Two forms of reporting paint dramatically different pictures of Rick Scott’s personal wealth — and of the ethical conflicts that could arise for a governor of the nation’s third-largest state. Those differing portraits raise concerns about the a lack of transparency, and the problem likely will get worse. The Florida Legislature should address it by adopting stronger, federal standards for state officeholders that provide more clarity about their personal investments.
Scott released a detailed financial statement in July, disclosing for the first time that he’s worth at least $255 million, with more than $173 million in his wife’s name outside a blind trust that is intended to prevent conflicts of interest. The disclosure came as part of Scott’s campaign for U.S. Senate. Unlike Florida law, federal law requires him to reveal assets held by either him or his wife. That total figure is higher than an earlier state filing in July. And Ann Scott’s assets are outside the $82 million in the blind trust that Scott said was intended to remove him from any conflicts of interest as governor.
This is the first time the Republican governor has disclosed his wife’s holdings. The filing shows that Scott’s wife holds most of the family assets; "spouse" is listed as owner of every asset on 84 pages of a report that must be reviewed and approved by the Senate Ethics Committee. But the details remain vague; federal candidates are required to report the value of their assets only in broad ranges, as opposed to specific amounts, making it impossible to know exactly how much the Scotts are worth. The report said Ann Scott holds as much as $500,000 in stock in NextEra Energy Partners, a subsidiary of NextEra Energy, the parent company of Florida Power & Light, the state’s largest investor-owned utility.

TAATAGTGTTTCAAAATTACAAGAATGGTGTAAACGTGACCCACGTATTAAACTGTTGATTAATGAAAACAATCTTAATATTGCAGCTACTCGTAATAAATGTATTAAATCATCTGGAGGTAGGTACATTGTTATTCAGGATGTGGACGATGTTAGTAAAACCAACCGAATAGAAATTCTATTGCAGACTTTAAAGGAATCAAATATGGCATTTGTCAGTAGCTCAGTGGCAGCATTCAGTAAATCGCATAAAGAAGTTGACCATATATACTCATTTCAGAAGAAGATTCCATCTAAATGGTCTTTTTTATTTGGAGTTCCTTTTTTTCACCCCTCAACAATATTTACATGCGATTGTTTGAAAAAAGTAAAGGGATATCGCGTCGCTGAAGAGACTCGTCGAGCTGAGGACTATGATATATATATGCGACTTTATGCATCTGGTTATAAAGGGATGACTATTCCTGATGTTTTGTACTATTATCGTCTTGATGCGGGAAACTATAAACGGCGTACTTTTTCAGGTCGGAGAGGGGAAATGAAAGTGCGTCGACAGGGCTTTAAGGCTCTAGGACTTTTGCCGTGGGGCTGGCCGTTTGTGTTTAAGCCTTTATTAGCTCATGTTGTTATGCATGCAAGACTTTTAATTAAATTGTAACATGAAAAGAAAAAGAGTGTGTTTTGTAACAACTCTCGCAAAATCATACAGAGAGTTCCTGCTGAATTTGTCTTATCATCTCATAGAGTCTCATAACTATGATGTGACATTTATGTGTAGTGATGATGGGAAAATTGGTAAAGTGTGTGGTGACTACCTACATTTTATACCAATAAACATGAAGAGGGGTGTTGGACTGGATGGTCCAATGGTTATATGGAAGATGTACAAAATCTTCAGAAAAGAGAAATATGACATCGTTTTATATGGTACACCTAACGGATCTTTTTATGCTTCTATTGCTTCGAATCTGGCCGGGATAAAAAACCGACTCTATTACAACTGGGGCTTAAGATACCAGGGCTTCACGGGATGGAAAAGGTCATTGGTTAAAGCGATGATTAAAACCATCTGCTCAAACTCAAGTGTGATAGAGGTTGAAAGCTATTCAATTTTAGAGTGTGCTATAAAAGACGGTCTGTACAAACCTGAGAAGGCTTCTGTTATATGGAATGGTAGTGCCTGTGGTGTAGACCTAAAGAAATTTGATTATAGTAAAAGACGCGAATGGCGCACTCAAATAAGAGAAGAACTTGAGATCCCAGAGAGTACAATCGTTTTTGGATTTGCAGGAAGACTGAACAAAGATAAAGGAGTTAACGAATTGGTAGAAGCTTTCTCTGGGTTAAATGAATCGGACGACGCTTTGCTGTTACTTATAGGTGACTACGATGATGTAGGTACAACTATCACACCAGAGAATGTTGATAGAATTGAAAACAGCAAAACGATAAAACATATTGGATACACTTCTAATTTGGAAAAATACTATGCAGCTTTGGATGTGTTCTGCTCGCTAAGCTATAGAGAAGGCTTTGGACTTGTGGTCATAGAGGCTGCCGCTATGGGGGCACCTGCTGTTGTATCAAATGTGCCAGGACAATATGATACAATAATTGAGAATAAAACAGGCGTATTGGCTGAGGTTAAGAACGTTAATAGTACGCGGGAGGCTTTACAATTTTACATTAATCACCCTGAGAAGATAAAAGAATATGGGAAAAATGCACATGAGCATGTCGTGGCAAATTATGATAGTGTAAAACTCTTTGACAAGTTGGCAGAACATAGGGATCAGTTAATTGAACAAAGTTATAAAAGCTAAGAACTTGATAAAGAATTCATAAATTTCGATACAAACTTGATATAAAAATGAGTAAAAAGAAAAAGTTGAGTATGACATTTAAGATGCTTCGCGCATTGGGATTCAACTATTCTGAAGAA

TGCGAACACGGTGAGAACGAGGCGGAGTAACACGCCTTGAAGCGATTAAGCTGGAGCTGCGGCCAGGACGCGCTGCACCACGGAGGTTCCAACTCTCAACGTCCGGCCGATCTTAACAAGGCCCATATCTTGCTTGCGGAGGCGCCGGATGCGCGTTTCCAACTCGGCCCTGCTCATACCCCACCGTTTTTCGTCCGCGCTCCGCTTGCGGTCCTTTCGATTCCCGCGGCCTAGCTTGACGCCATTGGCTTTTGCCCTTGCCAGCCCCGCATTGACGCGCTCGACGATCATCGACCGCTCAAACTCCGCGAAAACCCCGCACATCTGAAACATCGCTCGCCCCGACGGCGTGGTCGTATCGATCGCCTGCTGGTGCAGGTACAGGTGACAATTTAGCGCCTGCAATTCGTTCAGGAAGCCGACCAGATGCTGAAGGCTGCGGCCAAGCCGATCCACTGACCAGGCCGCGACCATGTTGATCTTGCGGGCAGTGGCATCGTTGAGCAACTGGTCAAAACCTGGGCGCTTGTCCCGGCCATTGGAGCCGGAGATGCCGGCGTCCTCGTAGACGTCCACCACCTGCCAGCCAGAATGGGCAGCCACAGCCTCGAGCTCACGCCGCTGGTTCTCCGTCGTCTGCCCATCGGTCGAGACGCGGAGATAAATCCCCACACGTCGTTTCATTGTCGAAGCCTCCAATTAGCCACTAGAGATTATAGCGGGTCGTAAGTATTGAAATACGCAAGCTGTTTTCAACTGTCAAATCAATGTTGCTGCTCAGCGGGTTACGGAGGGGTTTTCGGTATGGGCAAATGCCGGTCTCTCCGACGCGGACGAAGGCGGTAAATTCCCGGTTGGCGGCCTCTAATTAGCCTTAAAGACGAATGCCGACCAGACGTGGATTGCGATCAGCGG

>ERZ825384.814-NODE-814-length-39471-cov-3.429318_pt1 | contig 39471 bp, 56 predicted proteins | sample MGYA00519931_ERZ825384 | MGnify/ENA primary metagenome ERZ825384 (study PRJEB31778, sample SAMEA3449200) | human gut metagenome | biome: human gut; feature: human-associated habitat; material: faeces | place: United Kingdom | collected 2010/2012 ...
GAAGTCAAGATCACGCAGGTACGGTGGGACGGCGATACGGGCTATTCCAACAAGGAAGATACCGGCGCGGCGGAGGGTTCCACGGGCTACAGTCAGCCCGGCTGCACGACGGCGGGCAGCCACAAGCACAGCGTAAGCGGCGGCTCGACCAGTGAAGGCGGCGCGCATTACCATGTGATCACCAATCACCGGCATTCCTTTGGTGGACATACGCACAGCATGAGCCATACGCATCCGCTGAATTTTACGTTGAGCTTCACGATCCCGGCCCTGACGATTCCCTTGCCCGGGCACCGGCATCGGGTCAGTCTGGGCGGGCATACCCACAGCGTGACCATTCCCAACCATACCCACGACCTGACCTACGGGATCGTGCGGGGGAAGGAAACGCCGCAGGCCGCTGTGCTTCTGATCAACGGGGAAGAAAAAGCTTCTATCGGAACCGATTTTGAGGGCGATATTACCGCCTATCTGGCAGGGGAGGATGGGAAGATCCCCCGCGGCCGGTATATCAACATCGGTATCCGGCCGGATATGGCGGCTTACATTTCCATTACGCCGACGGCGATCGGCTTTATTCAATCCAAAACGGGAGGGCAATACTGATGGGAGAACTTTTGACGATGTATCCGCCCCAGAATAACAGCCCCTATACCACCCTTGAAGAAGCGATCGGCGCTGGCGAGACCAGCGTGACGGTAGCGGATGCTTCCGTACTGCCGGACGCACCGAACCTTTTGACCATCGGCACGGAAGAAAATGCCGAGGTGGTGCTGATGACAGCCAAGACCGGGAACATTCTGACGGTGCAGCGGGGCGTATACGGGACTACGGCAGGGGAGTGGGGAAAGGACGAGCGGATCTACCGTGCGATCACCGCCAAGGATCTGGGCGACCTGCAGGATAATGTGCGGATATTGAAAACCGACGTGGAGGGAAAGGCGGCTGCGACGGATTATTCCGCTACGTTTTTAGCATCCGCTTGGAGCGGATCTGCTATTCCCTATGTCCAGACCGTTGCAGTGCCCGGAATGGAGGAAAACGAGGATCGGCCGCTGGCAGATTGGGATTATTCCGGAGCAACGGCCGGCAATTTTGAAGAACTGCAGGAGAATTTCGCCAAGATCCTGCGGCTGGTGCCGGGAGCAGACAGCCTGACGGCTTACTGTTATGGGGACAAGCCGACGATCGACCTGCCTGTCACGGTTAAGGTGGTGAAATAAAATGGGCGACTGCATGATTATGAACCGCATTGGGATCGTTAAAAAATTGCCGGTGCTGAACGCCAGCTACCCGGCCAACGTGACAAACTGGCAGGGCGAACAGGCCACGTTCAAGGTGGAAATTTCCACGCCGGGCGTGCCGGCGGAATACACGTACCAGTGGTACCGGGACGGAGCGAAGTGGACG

Blind trusts serve a laudable goal of keeping elected officials from co-mingling their public and personal business. Scott is the only elected official in Florida who has placed assets in a blind trust. The move makes sense for the governor and three Cabinet members who vote on statewide issues, such as land purchases and contracts. But the state’s reporting requirements are too lax. At a minimum, the Legislature should require that trusts include all assets owned or controlled by an elected official and his or her spouse. And any trustee for a blind trust should truly be an outside, third party. Scott’s current trust adviser is a former business associate of the governor’s. And Politico reported this week that Ann Scott gave a loan between $100,000 and $250,000 to an accountant who formerly worked at the governor’s investment firm and who’s now employed by the firm overseeing Scott’s blind trust.
This problem will likely only get worse in the coming years, as more wealthy candidates who have the ability to self-fund their campaigns seek elected office. At least two Democrats who are seeking to succeed Scott have said they intend to use a blind trust or are open to it. Florida’s financial disclosure requirements for candidates and officeholders should be reformed to better ensure that blind trusts are really blind and that all of the family’s assets are included in a blind trust or publicly disclosed.